How to make Limoncello at home

Homemade Limoncello is easy to make. You just need the correct ingredients and a little patience.

Limoncello origin story

You might be surprised to learn that the history of Limoncello doesn’t go back very far. Even though some claim that Limoncello’s roots extend almost as far back as the original cultivation of lemons, most food historians agree that Limoncello was likely first consumed at the end of the 19th century.

Enjoying a Limoncello on the Amalfi Coast (image: Brent Petersen)

And, perhaps more surprisingly, Limoncello’s popularity is a very recent phenomenon.

In 1988, Massimo Canale began producing Limoncello and obtained a trademark for “Limoncello di Capri.” Limoncello, which previously was consumed in small quantities in Italian homes, took off. Today, Limoncello is available all over Italy and around the world.

What makes Limoncello so special?

Lemons for sale on the Amafi Coast (image: Brent Petersen)

In a word: Lemons. Along the Amalfi Coast of Italy and its nearby islands (including Capri), near the Bay of Naples, and in Sicily, citrus groves abound.

The Sfumato or Sorrento Lemon is especially good for making Limoncello. The skin contains lots of the oil that gives Limoncello its distinctive flavor and aroma. The Sfumato’s skin is also thick so you get lots of the glorious rind without the bitter pith. Thin skinned lemons, like the Meyer Lemon, are juicy and flavorful, but don’t work well with Limoncello because it’s the thick skin you want, not the juice.

That’s right, there’s no lemon juice in Limoncello. In fact, there’s only four ingredients in Limoncello; lemon peel, alcohol, water, and sugar.

Tips for making Limoncello

Since you’re using the best quality lemons (Sfumato, preferably organic) be sure the rest of your ingredients match up as well. The water should be filtered. This should remove any off-flavors that might get in your Limoncello. The sugar should be organic and raw, if possible.

For the alcohol, use grappa or grain alcohol. I see lots of recipes that use vodka, which is much easier to find that grappa or grain alcohol.

Don’t do it!

Vodka is a poor substitute for grappa or grain alcohol. Trust me, you’ll be much happier in the end.

Amalfi Coast, Italy (image: Brent Petersen)

Be patient when infusing the alcohol with lemon zest. This will take at least 3 weeks. Don’t rush it. Keep the jar in a cool, dry place like your pantry. And be sure to use a sterilized jar.

Once the alcohol has been infused, remove the lemon zest and retain the now yellow-hued alcohol.

This next step is crucial.

Pour one Tablespoon of the alcohol into a glass. Add 1/2 Tablespoon of simple syrup (see recipe below). Taste the mixture. If it is too strong, add more simple syrup until you get the taste you desire. Most recipes call for equal parts infused alcohol and simple syrup. I prefer less-sweet Limoncello, so I add less simple syrup.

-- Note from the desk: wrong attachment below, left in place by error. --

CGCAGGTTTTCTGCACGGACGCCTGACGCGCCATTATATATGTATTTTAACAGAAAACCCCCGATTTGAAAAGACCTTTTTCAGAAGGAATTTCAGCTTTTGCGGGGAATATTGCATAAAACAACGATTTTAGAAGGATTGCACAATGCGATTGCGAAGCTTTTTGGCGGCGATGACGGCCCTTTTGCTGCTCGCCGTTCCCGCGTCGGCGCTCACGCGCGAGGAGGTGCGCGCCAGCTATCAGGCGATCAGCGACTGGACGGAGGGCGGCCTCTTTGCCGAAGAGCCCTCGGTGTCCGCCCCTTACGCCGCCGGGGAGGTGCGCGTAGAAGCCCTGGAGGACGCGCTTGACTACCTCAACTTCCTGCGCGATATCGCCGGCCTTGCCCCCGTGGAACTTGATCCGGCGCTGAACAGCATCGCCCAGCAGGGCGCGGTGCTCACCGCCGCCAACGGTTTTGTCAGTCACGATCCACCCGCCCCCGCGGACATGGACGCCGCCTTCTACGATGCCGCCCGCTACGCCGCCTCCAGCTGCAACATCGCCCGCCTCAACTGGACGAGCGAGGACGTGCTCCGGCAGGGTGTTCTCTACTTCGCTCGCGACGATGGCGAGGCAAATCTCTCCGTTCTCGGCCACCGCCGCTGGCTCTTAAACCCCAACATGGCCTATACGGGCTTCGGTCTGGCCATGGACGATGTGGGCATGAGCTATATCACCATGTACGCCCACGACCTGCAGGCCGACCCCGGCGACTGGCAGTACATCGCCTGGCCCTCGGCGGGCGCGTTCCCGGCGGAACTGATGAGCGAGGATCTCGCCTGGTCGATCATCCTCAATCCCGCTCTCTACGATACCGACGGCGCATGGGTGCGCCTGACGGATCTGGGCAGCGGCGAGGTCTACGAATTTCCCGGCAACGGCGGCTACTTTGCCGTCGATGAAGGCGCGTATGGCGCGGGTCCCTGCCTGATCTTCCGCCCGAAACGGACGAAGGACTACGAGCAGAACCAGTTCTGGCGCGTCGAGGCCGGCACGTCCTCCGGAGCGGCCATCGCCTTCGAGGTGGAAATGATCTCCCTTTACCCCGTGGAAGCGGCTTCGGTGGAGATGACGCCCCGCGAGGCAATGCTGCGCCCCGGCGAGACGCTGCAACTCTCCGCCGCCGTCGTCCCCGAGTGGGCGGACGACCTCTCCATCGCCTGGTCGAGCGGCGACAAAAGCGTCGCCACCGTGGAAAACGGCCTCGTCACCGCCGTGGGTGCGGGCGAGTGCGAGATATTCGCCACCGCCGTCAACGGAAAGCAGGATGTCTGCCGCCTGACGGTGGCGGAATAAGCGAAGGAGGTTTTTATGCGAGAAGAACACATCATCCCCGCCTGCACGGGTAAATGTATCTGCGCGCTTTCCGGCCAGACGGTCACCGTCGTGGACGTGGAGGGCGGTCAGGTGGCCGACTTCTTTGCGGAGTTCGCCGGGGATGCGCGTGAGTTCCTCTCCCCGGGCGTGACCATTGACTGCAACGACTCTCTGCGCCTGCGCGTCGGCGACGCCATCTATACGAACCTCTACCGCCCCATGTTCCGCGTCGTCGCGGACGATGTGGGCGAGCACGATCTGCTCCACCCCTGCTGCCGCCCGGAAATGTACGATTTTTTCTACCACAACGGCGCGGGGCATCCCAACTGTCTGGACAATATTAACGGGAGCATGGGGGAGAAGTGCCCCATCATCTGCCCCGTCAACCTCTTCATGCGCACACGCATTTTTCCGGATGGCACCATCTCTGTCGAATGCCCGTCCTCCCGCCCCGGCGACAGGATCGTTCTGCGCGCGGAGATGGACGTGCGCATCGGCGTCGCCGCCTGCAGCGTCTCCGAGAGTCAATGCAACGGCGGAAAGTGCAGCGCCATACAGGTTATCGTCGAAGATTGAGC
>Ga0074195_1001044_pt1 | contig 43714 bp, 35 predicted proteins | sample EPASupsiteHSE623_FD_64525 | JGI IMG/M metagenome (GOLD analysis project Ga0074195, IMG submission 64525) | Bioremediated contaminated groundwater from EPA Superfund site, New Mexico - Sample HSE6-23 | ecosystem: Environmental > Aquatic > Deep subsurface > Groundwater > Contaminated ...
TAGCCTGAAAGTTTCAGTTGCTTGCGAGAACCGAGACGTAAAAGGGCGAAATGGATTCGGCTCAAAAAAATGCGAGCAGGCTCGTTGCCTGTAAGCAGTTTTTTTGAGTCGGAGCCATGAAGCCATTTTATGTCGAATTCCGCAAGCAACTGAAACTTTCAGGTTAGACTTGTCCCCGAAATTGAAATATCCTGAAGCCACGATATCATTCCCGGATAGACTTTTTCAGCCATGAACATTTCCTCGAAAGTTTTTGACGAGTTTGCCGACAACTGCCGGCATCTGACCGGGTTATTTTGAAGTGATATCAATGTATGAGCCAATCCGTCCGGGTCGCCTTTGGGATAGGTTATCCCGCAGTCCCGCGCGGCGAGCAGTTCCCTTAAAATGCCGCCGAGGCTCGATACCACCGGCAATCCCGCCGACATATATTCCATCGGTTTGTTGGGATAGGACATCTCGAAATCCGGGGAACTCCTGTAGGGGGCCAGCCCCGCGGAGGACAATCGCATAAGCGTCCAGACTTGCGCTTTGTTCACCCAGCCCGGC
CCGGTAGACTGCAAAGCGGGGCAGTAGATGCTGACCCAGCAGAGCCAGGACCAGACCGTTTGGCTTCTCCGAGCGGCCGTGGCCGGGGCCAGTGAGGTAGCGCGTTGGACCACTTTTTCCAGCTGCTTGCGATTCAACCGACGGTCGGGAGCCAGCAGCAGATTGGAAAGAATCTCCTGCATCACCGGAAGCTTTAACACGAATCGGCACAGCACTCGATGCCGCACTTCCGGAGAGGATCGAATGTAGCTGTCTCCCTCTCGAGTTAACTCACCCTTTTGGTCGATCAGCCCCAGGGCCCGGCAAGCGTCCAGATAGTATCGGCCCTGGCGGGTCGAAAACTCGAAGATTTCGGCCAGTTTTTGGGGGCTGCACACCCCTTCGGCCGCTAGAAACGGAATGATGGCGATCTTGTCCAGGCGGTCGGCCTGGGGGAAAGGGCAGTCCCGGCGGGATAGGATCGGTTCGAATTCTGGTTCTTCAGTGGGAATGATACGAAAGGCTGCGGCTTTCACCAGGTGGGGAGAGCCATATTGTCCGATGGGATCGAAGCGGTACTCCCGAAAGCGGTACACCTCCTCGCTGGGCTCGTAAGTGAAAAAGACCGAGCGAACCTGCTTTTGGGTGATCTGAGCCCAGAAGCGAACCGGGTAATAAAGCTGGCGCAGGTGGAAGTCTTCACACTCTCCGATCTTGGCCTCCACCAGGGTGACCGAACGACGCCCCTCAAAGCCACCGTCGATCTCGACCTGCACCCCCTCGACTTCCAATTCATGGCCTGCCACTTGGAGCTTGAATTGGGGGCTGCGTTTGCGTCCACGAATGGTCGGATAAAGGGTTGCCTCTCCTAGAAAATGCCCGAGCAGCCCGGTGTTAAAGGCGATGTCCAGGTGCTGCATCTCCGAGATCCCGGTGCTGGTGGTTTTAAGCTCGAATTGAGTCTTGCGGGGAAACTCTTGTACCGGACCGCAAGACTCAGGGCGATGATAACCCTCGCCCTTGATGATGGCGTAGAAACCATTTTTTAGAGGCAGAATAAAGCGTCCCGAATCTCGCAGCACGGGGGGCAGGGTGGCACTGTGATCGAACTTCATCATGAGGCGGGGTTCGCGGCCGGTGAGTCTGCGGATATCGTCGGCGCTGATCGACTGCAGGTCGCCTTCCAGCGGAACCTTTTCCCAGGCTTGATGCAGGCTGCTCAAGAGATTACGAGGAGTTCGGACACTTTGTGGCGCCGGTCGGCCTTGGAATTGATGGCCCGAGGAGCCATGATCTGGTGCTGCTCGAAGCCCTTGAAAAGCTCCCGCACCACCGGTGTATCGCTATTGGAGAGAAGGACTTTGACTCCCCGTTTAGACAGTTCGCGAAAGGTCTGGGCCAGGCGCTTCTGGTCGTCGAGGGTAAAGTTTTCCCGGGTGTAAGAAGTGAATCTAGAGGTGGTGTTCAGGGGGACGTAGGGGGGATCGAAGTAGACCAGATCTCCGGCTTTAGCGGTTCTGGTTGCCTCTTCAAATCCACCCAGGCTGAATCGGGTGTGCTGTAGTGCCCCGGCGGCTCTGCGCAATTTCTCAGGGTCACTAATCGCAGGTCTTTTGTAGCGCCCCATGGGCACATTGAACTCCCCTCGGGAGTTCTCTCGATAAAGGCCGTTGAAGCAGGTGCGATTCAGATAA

Once you have figured out the ratio that suits your palette, mix the together the infused alcohol and simple syrup and pour the Limoncello into a sterilized bottle. Keep it in the freezer.

How to enjoy Limoncello

Tart and Limoncello (image: Brent Petersen)

Limoncello is typically served as a digestiv, meaning at the end of a meal. It is especially nice with a lemon tart or a piece of cake, but a glass of Limoncello by itself is nice as well.

Where to get Limoncello

Making Limoncello at home is easy and fun, but if you must, almost any liquor store these days carries Limoncello.

And, a trip to the Amalfi Coast in Italy isn’t complete without buying some Limoncello. My all-time favorite spot is Antichi Sapori d’Amalfi in the town of Amalfi. You can’t miss it; their store is right at the foot of the giant staircase leading to the cathedral.

The best place to buy Limoncello in Amalfi (image: Brent Petersen)

I was hesitant to go in at first, this place looks like a tourist trap from the outside. But, they make their own Limoncello with good ingredients. And they have bottles with interesting designs and fun shaped bottles which make a perfect gift. Some bottles are 100cl or less so you could conceivably pack a bottle in your carry on, although many airlines don’t allow alcohol in your carry on.

Another option is to pack your bottles in your checked baggage.

Word to the wise if you do this. The corks in Limoncello bottles are not sealed as securely as, say, wine bottles. Take it from someone who learned the hard way and had a suitcase of wet and sticky clothes upon returning home; seal the bottles yourself using heavy duty tape.

Limoncello Recipe


Peel (yellow only, no pith) of 8 large lemons

32 oz grappa (or grain alcohol)

16 oz water

14 oz sugar

 · Place the zest in a sterilized jar with the grappa (or grain alcohol). Seal the jar and put it is a cool, dry place for a minimum of three weeks. Longer, if you can wait. You’ll notice that the liquid takes on a yellow tint from the lemons after a few days.

· After three weeks (or more) strain the peels and retain the liquid.

· On a stovetop, make a simple syrup by bringing the water and sugar to a simmer until the sugar melts. Let the syrup cool.

· Combine the infused grappa with the simple syrup and put in a sterilized bottle or jar. Seal the jar or cork the bottle and put in your freezer.

There’s more foodie stories about the Amalfi Coast of Italy, including the couple from Italy who taught me how to make Limoncello many years ago in my Amalfi Coast Foodie Travel Guide.

Author: dedadmin